The largest percentage loser on the Nasdaq today -- and by a wide margin -- is wireless broadband connective infrastructure company Alvarion (NASDAQ:ALVR).

News that the company expects second-quarter revenue to be between $46 million and $47 million and net loss to be between $0.06 and $0.08 a share is the driving reason that the Israel-based company's stock tanked by more 20%. Analysts were expecting sales of $54 million and earnings of $0.05 a share.

Stirring interest in the stock has been the growing interest in WiMAX, a technology that will allow broadband connections over a much greater range than what is now available. Even though it is a small part of the company's revenue, WiMAX has been making news lately, with Intel (NASDAQ:INTC) getting its chips and devices into testing deals with Nokia (NYSE:NOK) and Sprint (NYSE:FON). WiMAX is hot, and Alvarion was the first to demonstrate a working customer-premises demo with the Intel chip.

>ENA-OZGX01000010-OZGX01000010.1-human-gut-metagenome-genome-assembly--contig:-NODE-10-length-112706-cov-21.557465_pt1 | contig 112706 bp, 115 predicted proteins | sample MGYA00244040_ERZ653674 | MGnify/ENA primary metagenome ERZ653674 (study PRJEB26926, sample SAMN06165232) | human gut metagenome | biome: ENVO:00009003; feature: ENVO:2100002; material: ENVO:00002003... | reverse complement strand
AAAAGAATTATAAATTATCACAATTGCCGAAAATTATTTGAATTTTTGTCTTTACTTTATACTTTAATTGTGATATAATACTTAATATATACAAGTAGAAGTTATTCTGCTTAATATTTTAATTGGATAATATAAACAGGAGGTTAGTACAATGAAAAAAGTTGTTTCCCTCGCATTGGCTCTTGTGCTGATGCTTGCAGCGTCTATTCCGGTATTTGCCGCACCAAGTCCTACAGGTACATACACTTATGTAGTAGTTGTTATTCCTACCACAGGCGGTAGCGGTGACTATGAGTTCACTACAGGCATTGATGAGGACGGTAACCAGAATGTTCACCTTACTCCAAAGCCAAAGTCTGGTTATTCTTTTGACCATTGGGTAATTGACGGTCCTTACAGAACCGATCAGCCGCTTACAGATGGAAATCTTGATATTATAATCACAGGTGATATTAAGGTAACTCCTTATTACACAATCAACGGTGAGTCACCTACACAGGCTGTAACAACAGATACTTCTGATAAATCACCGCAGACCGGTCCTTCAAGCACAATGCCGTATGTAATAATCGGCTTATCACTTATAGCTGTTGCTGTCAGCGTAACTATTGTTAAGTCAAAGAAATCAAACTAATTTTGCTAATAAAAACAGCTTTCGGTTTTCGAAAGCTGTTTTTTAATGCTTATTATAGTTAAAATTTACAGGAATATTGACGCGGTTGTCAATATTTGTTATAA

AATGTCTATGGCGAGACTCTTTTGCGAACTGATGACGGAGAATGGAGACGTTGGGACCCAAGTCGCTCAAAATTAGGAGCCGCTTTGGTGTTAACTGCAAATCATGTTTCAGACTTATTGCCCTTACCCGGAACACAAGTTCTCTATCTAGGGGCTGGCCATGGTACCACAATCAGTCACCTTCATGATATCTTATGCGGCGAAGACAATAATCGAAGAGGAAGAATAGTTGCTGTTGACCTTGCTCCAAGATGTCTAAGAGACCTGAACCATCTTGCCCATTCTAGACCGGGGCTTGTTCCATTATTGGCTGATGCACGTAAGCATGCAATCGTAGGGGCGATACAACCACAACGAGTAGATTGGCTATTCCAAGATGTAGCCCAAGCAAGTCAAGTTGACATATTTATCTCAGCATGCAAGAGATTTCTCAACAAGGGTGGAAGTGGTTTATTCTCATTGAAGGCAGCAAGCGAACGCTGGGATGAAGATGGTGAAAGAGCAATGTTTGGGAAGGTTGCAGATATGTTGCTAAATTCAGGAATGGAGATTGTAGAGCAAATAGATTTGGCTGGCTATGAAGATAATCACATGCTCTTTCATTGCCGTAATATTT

Not so hot, though, are Alvarion's non-WiMAX products. Hurting results are customer "budget adjustments" and slower-than-expected installations. Nether excuse is good, but when you have $127.1 million in cash and no debt, there is no reason to panic -- although that is just what investors did today.

The company is preparing to update its outlook for the year on Aug. 3, when it reports third-quarter results. Investors should consider that the company has been making modest profits and is expecting a modest loss in the second quarter. This is not a company at the end of its technology rope searching for its future. Alvarion's future is already mapped out in WiMAX.

Investors interested in speculating in WiMAX's promise of "broadband everywhere" are paying 18 times 2006 expected earnings for Alvarion. Be aware, though, that established names like Cisco (NASDAQ:CSCO) could quickly launch products if WiMAX looks to be a big winner.

Fact is, WiMAX could and may be the next "big" thing. The fact also remains that Alvarion is still a small fish next to a much bigger fish.

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Fool contributor W.D. Crotty does not own shares in any of the companies mentioned. Click here to see the Motley Fool's ironclad disclosure policy.